Robert Tsai, a constitutional law professor at Boston University, emphasized that the court’s more conservative justices “have been raised on a steady diet of teachings that Roe has always been illegitimate.”
“For most of them,” he said, “it has been just a matter of when, not if, to vote against abortion rights.”
Wednesday’s arguments come as the country awaits the court’s ruling on another controversial abortion restriction: Texas’s S.B. 8, which bans abortion at the first sign of fetal cardiac activity, typically around six weeks.
In September, a 5-4 court allowed the Texas law to take effect; the justices in early November heard expedited oral arguments over a challenge to the law, and a ruling could come at any time.
Over the roughly three-month span that Texas’s law has been in effect, the country has been given a glimpse of what a post-Roe world might look like. S.B. 8, the most restrictive abortion law in the country, has largely shut down abortion in Texas and forced many women to travel outside the state for treatment.
Many Republican officials would prefer this approach, which allows states to determine the rules around abortion. In the Mississippi case, a dozen GOP governors asked the justices in a court filing to eliminate federal abortion protections in order to allow states to regulate the procedure.
This is no idle request, either. The 2018 Mississippi law — which has been paused during litigation — is just one of hundreds of abortion measures that state legislatures passed in recent years, many with the explicit goal of overturning Roe.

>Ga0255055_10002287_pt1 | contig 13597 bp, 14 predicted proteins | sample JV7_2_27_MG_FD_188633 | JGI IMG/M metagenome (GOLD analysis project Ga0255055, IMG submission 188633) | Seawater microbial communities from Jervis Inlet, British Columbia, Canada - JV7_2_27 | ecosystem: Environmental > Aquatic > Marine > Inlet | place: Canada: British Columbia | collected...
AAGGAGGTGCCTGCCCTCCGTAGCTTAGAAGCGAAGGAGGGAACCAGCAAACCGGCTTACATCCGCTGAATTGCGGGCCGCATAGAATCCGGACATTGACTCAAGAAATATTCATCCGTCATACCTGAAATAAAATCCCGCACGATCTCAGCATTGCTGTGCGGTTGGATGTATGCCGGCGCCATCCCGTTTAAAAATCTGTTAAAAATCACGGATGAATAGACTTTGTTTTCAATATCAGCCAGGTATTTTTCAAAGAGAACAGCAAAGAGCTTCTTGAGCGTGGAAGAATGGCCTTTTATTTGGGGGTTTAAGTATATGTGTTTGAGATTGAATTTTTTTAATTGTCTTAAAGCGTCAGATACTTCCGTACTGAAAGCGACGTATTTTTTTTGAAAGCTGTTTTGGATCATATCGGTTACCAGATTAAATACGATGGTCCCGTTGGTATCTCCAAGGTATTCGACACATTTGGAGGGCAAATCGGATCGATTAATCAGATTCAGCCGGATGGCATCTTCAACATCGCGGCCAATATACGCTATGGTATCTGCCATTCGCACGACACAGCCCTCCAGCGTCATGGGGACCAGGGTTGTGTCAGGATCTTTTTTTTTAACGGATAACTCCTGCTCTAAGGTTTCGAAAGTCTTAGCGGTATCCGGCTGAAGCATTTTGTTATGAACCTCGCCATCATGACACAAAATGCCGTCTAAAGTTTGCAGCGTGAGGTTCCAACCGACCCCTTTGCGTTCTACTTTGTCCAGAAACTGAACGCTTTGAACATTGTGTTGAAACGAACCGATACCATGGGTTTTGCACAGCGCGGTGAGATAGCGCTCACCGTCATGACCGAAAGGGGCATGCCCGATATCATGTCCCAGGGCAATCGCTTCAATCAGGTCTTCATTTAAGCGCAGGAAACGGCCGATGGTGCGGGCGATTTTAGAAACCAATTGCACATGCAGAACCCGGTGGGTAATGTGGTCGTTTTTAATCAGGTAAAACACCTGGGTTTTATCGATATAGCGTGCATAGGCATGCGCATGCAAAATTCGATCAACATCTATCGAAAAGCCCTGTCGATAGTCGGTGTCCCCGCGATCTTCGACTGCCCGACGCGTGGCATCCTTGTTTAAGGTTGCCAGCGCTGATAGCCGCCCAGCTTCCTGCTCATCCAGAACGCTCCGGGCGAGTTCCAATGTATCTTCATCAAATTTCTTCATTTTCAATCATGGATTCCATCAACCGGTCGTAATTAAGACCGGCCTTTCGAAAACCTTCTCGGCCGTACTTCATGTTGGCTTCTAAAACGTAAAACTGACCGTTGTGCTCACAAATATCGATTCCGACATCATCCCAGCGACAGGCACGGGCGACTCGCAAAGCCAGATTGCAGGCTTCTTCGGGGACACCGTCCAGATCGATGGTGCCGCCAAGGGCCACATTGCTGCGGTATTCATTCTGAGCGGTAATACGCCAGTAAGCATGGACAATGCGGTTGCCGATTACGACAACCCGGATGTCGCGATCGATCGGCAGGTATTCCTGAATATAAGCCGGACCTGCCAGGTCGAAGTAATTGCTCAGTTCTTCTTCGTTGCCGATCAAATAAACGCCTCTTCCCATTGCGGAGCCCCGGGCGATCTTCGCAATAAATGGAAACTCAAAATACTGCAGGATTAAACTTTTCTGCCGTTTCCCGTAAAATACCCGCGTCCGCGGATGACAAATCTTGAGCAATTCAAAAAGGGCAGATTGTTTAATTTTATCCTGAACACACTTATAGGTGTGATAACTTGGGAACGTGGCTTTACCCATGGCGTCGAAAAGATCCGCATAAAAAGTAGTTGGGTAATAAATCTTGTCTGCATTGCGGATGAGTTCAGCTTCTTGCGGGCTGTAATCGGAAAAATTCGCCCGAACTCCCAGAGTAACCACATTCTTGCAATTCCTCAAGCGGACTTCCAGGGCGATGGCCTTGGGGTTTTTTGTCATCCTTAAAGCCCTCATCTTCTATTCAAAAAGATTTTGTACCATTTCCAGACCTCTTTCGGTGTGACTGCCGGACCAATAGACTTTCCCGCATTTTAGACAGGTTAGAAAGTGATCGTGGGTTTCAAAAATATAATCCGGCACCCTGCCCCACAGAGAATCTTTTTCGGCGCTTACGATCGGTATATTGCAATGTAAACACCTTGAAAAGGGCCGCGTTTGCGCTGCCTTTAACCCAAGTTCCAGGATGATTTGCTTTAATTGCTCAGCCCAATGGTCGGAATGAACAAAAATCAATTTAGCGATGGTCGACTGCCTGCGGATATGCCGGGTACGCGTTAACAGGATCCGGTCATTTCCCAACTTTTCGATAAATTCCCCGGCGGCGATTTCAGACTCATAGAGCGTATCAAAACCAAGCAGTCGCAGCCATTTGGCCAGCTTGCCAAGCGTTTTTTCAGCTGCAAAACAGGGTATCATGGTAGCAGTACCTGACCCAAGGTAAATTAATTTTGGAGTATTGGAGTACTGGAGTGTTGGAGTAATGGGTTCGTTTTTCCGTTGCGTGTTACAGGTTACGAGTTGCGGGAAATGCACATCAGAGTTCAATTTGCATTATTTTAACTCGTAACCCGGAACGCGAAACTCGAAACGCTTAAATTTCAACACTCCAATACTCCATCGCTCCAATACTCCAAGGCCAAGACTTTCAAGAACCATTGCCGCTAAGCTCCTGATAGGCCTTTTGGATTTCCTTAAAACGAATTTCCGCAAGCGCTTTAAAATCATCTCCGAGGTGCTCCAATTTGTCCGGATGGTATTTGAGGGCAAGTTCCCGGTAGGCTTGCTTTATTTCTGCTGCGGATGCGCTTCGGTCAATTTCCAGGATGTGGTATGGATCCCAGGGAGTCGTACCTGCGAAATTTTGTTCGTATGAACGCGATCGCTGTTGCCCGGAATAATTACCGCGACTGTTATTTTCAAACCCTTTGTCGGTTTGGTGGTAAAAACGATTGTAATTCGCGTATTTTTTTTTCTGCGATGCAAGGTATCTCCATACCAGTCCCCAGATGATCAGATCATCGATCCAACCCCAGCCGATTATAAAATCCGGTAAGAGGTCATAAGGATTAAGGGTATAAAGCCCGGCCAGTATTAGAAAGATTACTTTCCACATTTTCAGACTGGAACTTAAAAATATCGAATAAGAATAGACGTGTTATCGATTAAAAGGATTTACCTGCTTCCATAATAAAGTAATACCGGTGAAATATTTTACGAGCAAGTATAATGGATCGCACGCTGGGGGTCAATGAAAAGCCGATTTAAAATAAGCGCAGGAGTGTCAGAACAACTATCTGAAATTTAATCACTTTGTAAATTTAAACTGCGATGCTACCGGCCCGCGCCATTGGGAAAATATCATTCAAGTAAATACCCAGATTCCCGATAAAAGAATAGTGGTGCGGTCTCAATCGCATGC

The Center for Reproductive Rights, an abortions rights group and co-counsel in the Mississippi case, analyzed abortion laws in all 50 states, the District of Columbia and several U.S. territories for a 2019 study called “What If Roe Fell?” The group inventoried what measures would be left in place if Roe were weakened or overturned and rated jurisdictions along a continuum from “expanded access” to “hostile.”
The study found that abortion would remain legal in 21 states, while 24 states and three territories would likely move to impose some form of ban. In the remaining five states, abortion would remain “accessible but vulnerable.”
Abortion rights advocates say this scenario would be a recipe for “chaos.” In their court brief opposing Mississippi's law, abortion providers urged the Supreme Court against formally undermining the constitutional right to abortion.
“The fallout would be swift and certain,” abortion providers argued in their court brief. “As abortion bans are enforced — or the threat of enforcement looms — large swaths of the South and Midwest would likely be without access to legal abortion.”
Mississippi’s appeal comes after losing two rounds in the lower courts. In 2019, the U.S. Court of Appeals for the 5th Circuit held that the state’s restriction was an unconstitutional ban on a woman’s right to terminate an unwanted pregnancy before viability.
The appeals court found that Mississippi’s restriction violated “an unbroken line dating to Roe v. Wade” in which the Supreme Court has consistently reaffirmed “a woman’s right to choose an abortion before viability.”